San Antonio MLK March organizers plan virtual and limited in-person activities in light of COVID

The Reverend Martin Luther King Jr. March Commission has canceled its annual event for the second year in a row due to safety concerns related to COVID-19. However, several virtual and limited in-person events are scheduled for Monday to honor the civil rights leader and the 54th anniversary of the first MLK march launched by the late Reverend RA Callies.

The pastor’s “March for Justice” became one of the largest memorial marches in the country, drawing a crowd estimated at 100,000 people.

Renee Watson, chair of the MLK commission, said caution and rising omicron cases prompted the council to cancel the in-person procession. She said the observance would continue with digital updates of issues plaguing America, partnerships with Metro Health and rescheduled dates.

On COVID stops MLK march but not its spirit

Footage was recorded at MLK Park for a virtual walk by filmmaker Ya’Ke Smith on Wednesday afternoon. It is scheduled to air online Monday at 10 a.m. on the city’s TVSA 21 channel. The film will also air on MLK’s social media and news sites. Smith filmed last year’s virtual event, “Dream: Rising up for Justice.”

“We want people to watch the film, hopefully at home, and discuss it with family, friends and neighbors,” Watson said.

Blood drive, vaccinations and COVID-19 testing will be available at Pittman-Sullivan Park – the traditional end point of the 2.75-mile walk.

“We want to encourage that if people go out, they stay safe, in small groups and wear masks,” Watson said.

A number of traditional events associated with MLK Day have been moved to a later date. The youth summit has been postponed to April 2. The wreath laying ceremony to commemorate King will take place on April 3, the day before he was assassinated.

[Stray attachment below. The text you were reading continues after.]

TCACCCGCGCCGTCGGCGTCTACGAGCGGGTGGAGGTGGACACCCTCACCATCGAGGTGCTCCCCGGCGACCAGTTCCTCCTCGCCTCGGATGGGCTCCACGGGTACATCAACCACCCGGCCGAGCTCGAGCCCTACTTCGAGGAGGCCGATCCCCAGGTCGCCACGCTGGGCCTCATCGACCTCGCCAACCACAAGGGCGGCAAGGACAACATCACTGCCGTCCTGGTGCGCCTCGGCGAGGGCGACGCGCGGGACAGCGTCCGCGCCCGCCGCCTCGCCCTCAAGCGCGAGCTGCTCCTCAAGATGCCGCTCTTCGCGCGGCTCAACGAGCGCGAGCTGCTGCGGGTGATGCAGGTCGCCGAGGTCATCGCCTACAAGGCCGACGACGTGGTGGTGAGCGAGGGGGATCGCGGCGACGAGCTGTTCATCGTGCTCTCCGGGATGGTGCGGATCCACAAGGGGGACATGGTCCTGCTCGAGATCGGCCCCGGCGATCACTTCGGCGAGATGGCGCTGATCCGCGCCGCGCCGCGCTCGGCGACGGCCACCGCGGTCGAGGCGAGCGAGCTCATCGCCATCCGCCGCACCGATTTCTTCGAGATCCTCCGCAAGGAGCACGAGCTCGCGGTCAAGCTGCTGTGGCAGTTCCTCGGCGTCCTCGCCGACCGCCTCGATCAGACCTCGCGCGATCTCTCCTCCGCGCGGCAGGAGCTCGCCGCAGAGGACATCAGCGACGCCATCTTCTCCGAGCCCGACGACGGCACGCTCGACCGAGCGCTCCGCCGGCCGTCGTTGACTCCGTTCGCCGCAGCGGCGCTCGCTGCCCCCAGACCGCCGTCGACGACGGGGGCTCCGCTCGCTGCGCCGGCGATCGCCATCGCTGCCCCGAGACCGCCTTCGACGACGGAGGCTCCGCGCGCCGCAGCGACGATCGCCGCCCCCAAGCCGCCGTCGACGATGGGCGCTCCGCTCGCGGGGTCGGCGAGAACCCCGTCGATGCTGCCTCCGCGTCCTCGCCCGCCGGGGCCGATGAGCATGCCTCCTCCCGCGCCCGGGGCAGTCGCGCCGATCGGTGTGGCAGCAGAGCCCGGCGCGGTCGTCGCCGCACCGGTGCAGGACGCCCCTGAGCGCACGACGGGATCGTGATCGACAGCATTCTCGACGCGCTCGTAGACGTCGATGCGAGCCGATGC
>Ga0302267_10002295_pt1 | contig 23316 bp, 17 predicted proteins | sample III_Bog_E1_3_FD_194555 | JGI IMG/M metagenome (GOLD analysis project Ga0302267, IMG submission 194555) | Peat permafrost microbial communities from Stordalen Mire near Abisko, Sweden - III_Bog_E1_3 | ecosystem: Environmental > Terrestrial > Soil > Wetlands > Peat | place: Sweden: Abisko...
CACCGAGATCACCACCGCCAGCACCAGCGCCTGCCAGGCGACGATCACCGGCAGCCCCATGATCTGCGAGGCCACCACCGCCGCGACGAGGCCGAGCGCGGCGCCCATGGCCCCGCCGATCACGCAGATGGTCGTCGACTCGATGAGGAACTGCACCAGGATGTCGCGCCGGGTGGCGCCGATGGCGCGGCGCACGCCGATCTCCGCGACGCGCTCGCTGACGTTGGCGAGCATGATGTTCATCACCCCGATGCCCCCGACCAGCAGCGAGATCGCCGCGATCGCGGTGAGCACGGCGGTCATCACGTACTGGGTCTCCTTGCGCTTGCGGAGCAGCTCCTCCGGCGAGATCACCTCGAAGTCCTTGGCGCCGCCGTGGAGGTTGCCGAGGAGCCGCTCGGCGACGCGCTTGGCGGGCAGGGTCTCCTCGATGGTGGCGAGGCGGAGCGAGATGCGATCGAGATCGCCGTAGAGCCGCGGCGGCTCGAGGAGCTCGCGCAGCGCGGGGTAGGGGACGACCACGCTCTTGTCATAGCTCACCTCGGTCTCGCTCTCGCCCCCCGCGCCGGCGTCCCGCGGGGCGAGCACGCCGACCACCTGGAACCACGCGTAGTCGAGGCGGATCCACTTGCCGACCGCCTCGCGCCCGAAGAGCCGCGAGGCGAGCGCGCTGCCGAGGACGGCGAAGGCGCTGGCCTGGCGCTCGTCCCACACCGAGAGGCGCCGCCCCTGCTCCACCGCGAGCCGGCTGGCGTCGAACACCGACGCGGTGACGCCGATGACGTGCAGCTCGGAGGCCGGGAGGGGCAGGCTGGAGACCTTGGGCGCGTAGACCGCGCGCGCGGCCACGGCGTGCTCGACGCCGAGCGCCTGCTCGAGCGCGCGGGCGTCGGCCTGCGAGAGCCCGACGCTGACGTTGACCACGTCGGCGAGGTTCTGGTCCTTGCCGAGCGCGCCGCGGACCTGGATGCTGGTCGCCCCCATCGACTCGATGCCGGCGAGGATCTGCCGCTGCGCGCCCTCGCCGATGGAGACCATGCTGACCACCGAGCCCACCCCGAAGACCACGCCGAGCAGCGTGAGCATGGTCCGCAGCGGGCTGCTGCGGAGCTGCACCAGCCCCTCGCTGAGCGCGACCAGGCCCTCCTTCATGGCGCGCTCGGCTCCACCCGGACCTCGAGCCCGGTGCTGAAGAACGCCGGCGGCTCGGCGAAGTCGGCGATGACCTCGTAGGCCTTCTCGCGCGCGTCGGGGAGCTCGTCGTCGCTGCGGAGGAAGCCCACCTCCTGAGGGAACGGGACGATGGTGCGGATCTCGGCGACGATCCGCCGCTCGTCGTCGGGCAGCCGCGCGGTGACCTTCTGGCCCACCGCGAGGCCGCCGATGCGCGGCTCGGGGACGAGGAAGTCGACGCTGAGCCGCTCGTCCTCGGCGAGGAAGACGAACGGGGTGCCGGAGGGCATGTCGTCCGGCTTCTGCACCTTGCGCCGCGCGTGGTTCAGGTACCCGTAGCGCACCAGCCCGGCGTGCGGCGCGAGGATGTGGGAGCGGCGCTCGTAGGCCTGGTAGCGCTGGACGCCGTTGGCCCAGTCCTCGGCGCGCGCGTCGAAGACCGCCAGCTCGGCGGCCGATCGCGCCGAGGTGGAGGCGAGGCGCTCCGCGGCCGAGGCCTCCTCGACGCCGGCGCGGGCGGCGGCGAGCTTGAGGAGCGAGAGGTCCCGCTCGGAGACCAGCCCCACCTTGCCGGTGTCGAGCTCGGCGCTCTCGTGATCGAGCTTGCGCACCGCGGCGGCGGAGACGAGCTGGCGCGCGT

Another MLK March initiative is the History Harvest program sponsored by the San Antonio African American Community Archives and Museum. The museum will collect oral histories and digitize documents and photos from the past 54 years of marches at the Administrative Offices, 3737 Broadway, Suite 300 78209.

Deborah Omowale Jarmon, CEO and director of the museum, is working with the MLK Commission and the Callies family on the project. Once the material is digitized, it will be available as part of the Special Collection at the Texas A&M San Antonio Digital Library.

“We’re so excited,” Jarmon said. “We’re asking the public to bring whatever they have as far as the steps go, so we can really capture the story.”

The archives are also looking for memorabilia from past marches, such as flyers, documents, minutes, newspaper clippings, planning documents, videos and sound recordings.

“There is no documented history of the entire march,” Watson said. We want to make sure that all of this information is accessible not only to children, but also to people around the world who want to see how San Antonio has developed the walk to be so diverse with such a small African American population.

She asked residents who participate in community service projects to take photos and post the snapshots online with #MLKDAYSA. Photos and videos will be included in the virtual walk film in post-production.

The historical harvest is due to start on Monday at 10 a.m. Appointments can be scheduled at

For more information, contact Ken Stewart at 210-724-3350, or email [email protected]

[email protected]

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